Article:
We caught up with our Fall 2017 Microgrant Recipient, Jodi Mikesell.
Funding from the ARAD Microgrant supported Jodi’s participation in the Brooklyn Conference at The Brooklyn Museum.
Describe the opportunity you participated in and how it aligns with your career aspirations.
The event I attended was The Brooklyn Conference at The Brooklyn Museum. This three-day event centered around inspiring social change through a confluence of art, artists, politics, and social justice. Over three days, many issues were discussed, but of particular interest to me was the topic of shifting institutional priorities- specifically the museum space as a catalyst for social change. The Arts Administration program helped to shape the path of my career by highlighting the important role that museums play in shaping the cultural values of our society. The Brooklyn Conference aligned with those aspirations by providing an in situ experience of how we as administrators can champion and foster social change through the institutional power of the museum.
What were the most important takeaways from your experience?
The biggest takeaway of the conference was the ability to directly align the lessons I had learned in ARAD with their practical, real-life applications within the museum setting. I was also able to attend talks which were both personally fulfilling and beneficial to informing my thesis research, which I am writing on women and museum leadership. Another takeaway was in exploring the role of the artist within society with the artists who strive to create impact and learning strategies we can use to create inclusive and dynamic cultural communities.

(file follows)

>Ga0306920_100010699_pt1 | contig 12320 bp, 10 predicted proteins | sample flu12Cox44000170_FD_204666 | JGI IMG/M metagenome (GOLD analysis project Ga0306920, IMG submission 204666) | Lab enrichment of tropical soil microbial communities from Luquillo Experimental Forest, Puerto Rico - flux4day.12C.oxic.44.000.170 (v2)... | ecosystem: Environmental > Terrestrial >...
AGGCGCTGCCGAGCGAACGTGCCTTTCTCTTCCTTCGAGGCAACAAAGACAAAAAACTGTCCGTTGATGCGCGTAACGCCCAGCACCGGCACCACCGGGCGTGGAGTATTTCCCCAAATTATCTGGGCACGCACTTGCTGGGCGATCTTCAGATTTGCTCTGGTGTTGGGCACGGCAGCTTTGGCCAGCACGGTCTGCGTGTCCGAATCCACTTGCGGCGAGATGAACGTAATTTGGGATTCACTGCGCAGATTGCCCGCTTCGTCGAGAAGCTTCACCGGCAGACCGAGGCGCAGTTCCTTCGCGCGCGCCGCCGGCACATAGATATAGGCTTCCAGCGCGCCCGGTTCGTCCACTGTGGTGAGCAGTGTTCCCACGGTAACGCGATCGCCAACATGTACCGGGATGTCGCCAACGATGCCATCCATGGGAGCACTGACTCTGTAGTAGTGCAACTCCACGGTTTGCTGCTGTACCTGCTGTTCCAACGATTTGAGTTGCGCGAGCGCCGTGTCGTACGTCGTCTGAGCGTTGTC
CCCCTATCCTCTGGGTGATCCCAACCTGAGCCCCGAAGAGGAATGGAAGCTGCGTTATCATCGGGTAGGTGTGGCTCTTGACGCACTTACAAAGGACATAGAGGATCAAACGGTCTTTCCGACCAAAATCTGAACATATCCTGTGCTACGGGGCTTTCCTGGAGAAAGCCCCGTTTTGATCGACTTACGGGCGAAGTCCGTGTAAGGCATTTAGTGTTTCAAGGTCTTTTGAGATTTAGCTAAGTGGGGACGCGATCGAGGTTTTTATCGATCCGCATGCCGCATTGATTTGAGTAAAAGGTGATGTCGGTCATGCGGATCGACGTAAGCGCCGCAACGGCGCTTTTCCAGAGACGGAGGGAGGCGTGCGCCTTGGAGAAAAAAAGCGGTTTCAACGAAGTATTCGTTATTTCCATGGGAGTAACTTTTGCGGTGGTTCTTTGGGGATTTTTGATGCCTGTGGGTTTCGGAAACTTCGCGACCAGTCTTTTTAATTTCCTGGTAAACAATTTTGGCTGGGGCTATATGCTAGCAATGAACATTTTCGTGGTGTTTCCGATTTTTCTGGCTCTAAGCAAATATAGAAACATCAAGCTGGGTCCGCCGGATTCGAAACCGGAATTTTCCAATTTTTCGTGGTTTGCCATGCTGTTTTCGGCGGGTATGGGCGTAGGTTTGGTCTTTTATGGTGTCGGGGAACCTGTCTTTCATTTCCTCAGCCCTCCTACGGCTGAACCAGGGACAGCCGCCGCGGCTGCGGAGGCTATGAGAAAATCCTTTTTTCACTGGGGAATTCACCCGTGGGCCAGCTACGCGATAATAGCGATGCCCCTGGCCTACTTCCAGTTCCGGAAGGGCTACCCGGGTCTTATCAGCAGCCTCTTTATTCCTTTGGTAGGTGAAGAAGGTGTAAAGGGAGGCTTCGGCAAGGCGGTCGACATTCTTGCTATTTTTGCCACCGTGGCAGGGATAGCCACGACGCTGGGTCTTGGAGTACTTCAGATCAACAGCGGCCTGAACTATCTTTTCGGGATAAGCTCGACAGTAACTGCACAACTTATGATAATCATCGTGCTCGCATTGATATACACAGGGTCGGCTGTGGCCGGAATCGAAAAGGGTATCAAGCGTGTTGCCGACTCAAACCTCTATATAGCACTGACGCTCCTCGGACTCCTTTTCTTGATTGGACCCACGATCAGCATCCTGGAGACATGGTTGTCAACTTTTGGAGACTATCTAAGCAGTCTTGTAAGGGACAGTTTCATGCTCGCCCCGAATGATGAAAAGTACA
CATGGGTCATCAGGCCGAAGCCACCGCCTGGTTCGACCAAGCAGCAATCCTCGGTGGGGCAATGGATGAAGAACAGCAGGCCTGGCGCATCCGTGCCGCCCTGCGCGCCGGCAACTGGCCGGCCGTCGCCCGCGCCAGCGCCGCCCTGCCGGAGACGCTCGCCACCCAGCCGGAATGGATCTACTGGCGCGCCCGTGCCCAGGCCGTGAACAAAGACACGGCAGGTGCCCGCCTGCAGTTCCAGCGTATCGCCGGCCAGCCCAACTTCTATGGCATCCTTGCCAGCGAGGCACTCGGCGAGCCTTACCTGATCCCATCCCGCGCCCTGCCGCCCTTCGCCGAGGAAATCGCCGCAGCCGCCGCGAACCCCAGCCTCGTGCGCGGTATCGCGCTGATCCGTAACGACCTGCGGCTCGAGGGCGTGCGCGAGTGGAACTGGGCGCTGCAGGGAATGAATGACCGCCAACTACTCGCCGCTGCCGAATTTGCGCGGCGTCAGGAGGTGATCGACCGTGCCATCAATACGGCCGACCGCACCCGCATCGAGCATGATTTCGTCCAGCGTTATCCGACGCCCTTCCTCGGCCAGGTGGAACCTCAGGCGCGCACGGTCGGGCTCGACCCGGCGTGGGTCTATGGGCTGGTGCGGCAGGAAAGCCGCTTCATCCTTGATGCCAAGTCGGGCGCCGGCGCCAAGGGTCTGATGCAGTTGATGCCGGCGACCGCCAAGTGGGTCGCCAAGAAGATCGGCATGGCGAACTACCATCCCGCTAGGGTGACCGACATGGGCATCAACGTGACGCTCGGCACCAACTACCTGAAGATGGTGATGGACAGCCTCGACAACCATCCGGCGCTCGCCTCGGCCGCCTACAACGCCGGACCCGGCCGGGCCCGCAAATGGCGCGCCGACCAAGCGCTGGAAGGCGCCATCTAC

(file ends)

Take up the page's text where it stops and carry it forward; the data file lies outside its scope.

How has the microgrant helped to enrich you professionally?
Over three days and dozens of speakers, I have learned and grown tremendously. Over the weekend I was able to personally engage and network with other socially-minded people within the art world and was able to make new contacts with NYU faculty, independent curators, art teachers, and social activists- all of with whom I have remained in contact. Working toward social change is exhausting and at times, the emotional fatigue can make a person question whether they are up for the challenge- especially during a time of such political contention. Surrounding oneself with people who are actively working toward a common good is profoundly empowering. Knowing that we are all present for the same cause creates an unspoken bond of purpose and opens up channels of communication. I left The Brooklyn Conference feeling a renewed sense of vigor and recharged in my commitment to the work I want to do.